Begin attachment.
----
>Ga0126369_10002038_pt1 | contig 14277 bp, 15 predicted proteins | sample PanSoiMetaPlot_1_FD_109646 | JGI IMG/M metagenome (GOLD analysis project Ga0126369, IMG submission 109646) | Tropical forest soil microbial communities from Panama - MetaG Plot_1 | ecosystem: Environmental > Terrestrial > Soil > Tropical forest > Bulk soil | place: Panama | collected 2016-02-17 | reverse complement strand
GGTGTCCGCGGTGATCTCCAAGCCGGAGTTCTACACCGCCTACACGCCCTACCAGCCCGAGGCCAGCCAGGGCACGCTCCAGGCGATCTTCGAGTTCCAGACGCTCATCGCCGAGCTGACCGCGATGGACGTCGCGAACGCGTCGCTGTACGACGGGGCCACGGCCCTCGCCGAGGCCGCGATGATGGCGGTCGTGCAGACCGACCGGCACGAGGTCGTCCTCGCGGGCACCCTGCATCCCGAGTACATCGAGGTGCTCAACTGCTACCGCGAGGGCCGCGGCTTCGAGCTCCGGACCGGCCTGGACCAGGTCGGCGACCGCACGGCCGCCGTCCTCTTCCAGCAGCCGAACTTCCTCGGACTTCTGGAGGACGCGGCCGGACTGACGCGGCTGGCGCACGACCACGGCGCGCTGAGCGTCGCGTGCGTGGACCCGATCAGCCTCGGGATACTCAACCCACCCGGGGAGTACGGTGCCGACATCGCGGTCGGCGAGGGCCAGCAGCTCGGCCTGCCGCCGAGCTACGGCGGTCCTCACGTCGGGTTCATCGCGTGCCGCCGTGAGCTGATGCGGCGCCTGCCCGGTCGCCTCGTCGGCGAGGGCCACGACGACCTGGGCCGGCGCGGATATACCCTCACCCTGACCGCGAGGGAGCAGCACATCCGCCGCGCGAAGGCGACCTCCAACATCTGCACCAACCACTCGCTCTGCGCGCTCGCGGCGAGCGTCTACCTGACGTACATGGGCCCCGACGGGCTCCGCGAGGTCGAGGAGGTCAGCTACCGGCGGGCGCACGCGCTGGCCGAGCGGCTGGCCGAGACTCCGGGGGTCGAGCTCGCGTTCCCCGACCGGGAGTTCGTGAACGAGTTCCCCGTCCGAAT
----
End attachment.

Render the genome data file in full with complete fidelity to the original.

>Ga0126369_10002038_pt1 | contig 14277 bp, 15 predicted proteins | sample PanSoiMetaPlot_1_FD_109646 | JGI IMG/M metagenome (GOLD analysis project Ga0126369, IMG submission 109646) | Tropical forest soil microbial communities from Panama - MetaG Plot_1 | ecosystem: Environmental > Terrestrial > Soil > Tropical forest > Bulk soil | place: Panama | collected 2016-02-17 | reverse complement strand
GGTGTCCGCGGTGATCTCCAAGCCGGAGTTCTACACCGCCTACACGCCCTACCAGCCCGAGGCCAGCCAGGGCACGCTCCAGGCGATCTTCGAGTTCCAGACGCTCATCGCCGAGCTGACCGCGATGGACGTCGCGAACGCGTCGCTGTACGACGGGGCCACGGCCCTCGCCGAGGCCGCGATGATGGCGGTCGTGCAGACCGACCGGCACGAGGTCGTCCTCGCGGGCACCCTGCATCCCGAGTACATCGAGGTGCTCAACTGCTACCGCGAGGGCCGCGGCTTCGAGCTCCGGACCGGCCTGGACCAGGTCGGCGACCGCACGGCCGCCGTCCTCTTCCAGCAGCCGAACTTCCTCGGACTTCTGGAGGACGCGGCCGGACTGACGCGGCTGGCGCACGACCACGGCGCGCTGAGCGTCGCGTGCGTGGACCCGATCAGCCTCGGGATACTCAACCCACCCGGGGAGTACGGTGCCGACATCGCGGTCGGCGAGGGCCAGCAGCTCGGCCTGCCGCCGAGCTACGGCGGTCCTCACGTCGGGTTCATCGCGTGCCGCCGTGAGCTGATGCGGCGCCTGCCCGGTCGCCTCGTCGGCGAGGGCCACGACGACCTGGGCCGGCGCGGATATACCCTCACCCTGACCGCGAGGGAGCAGCACATCCGCCGCGCGAAGGCGACCTCCAACATCTGCACCAACCACTCGCTCTGCGCGCTCGCGGCGAGCGTCTACCTGACGTACATGGGCCCCGACGGGCTCCGCGAGGTCGAGGAGGTCAGCTACCGGCGGGCGCACGCGCTGGCCGAGCGGCTGGCCGAGACTCCGGGGGTCGAGCTCGCGTTCCCCGACCGGGAGTTCGTGAACGAGTTCCCCGTCCGAAT